Watch above: An animal rescue group and a local vet took a chance on an injured dog, and the results are nothing short of amazing. Kendra Slugoski reports.
EDMONTON – A local animal rescue group says it’s shocked to see how well a young dog is recovering, just days after going through rare, life-saving back surgery.
“The last time we saw him he could not walk at all. So for me to see him prancing out the door is quite a surprise, a happy surprise, but a surprise nonetheless,” said Terra MacLean with the Second Chance Animal Rescue Society (SCARS).
Riley, a black Labrador cross, was brought in to one of SCARS’ regular spay and neuter clinics with a broken back. The eight-month-old pup had been hit by a car and his owners weren’t able to afford his veterinary care.
“We had honestly thought we were taking him in to have him humanely euthanized,” explained MacLean. “We didn’t think there was anything that could be done.”
MacLean says SCARS has never seen a dog with a broken back survive; that is, until Dr. Dave Fowler with Guardian Veterinary Centre stepped in. But at first even Fowler thought Riley’s outlook seemed bleak.
“Based on the X-rays, my immediate reaction was that there was no way that Riley was going to recover from that fracture. It had basically a 100 per cent displacement in the middle of the lumbar spine. And typically, that’s associated with complete spinal cord injury.”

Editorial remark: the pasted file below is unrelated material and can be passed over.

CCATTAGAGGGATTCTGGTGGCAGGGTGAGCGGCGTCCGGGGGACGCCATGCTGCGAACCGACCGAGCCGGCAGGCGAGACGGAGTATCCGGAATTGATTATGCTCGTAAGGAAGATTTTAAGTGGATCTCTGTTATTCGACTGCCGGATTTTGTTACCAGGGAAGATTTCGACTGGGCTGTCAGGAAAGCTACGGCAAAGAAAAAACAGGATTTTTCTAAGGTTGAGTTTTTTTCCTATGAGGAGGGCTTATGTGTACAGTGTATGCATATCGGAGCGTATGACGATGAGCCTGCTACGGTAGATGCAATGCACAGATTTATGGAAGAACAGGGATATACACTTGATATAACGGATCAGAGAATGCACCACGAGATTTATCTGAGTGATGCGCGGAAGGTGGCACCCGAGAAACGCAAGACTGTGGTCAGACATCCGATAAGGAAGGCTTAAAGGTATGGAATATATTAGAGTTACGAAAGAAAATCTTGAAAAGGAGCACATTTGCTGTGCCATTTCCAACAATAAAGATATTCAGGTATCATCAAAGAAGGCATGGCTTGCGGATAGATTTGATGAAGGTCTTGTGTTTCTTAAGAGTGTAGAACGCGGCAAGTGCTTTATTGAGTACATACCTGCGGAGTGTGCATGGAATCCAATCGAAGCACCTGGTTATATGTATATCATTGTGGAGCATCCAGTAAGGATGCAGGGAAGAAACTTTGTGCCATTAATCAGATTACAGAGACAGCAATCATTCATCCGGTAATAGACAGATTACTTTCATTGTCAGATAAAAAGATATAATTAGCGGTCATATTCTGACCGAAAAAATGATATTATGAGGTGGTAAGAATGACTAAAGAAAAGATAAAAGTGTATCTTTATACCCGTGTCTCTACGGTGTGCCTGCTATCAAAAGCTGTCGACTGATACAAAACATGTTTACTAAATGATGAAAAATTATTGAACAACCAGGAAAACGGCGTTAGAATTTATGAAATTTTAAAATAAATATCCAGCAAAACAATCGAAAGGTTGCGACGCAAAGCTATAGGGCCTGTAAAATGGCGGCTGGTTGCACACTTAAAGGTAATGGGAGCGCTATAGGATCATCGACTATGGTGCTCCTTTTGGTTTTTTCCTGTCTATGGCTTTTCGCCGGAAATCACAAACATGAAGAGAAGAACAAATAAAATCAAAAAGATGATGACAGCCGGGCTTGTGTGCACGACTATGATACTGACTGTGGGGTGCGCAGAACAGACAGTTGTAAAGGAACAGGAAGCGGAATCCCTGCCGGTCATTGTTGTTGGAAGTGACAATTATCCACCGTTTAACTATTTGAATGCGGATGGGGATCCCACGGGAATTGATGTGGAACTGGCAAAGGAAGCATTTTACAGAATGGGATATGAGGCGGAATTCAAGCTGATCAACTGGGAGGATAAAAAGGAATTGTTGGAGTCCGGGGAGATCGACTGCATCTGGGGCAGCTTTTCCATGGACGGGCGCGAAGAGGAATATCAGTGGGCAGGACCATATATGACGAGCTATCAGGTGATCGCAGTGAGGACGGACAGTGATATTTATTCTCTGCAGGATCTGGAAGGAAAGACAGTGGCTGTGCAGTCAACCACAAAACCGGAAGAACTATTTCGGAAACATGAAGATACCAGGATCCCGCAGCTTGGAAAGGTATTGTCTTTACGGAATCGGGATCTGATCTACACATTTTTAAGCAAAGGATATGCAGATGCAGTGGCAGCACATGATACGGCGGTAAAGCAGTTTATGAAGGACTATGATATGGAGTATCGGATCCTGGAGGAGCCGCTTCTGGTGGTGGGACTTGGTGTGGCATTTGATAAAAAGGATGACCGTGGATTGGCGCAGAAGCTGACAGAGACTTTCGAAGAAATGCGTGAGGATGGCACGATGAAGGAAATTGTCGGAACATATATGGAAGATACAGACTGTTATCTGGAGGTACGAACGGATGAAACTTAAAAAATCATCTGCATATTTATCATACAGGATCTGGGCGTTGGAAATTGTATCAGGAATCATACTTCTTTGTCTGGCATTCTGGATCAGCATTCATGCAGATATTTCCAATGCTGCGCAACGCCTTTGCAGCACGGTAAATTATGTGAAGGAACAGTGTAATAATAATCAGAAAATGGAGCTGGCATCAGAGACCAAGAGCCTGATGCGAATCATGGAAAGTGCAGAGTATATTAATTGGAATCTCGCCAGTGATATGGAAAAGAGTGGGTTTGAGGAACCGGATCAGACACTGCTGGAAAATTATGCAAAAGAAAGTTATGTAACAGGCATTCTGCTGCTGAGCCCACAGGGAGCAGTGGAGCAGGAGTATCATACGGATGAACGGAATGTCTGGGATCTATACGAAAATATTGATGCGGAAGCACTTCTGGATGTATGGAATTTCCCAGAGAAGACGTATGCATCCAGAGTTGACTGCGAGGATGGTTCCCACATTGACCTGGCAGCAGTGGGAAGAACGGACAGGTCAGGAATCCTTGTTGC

But when Fowler saw Riley, he was surprised to see the Lab was wagging his tail, so decided to take him on as a patient. On Sunday, Riley underwent surgery, which involved using a plate and screws to stabilize his spine. And his recovery has been nothing short of amazing.
“It’s pretty amazing; he was walking within 24 hours of his surgery so that’s phenomenal,” said Fowler. “He’s very lucky that he’s doing what he’s doing.
“Riley is certainly about the fastest recovery from this kind of a fracture I’ve ever seen.”
MacLean says Riley has quickly stolen the hearts of staff members at SCARS, who are equally as impressed with his recovery and infectious energy.
“We call him Riley the miracle dog.”
Riley will have to be closely monitored for the next few months. A staff member from SCARS will be fostering the pup until he is ready to be put up for adoption.
With files from Kendra Slugoski, Global News.
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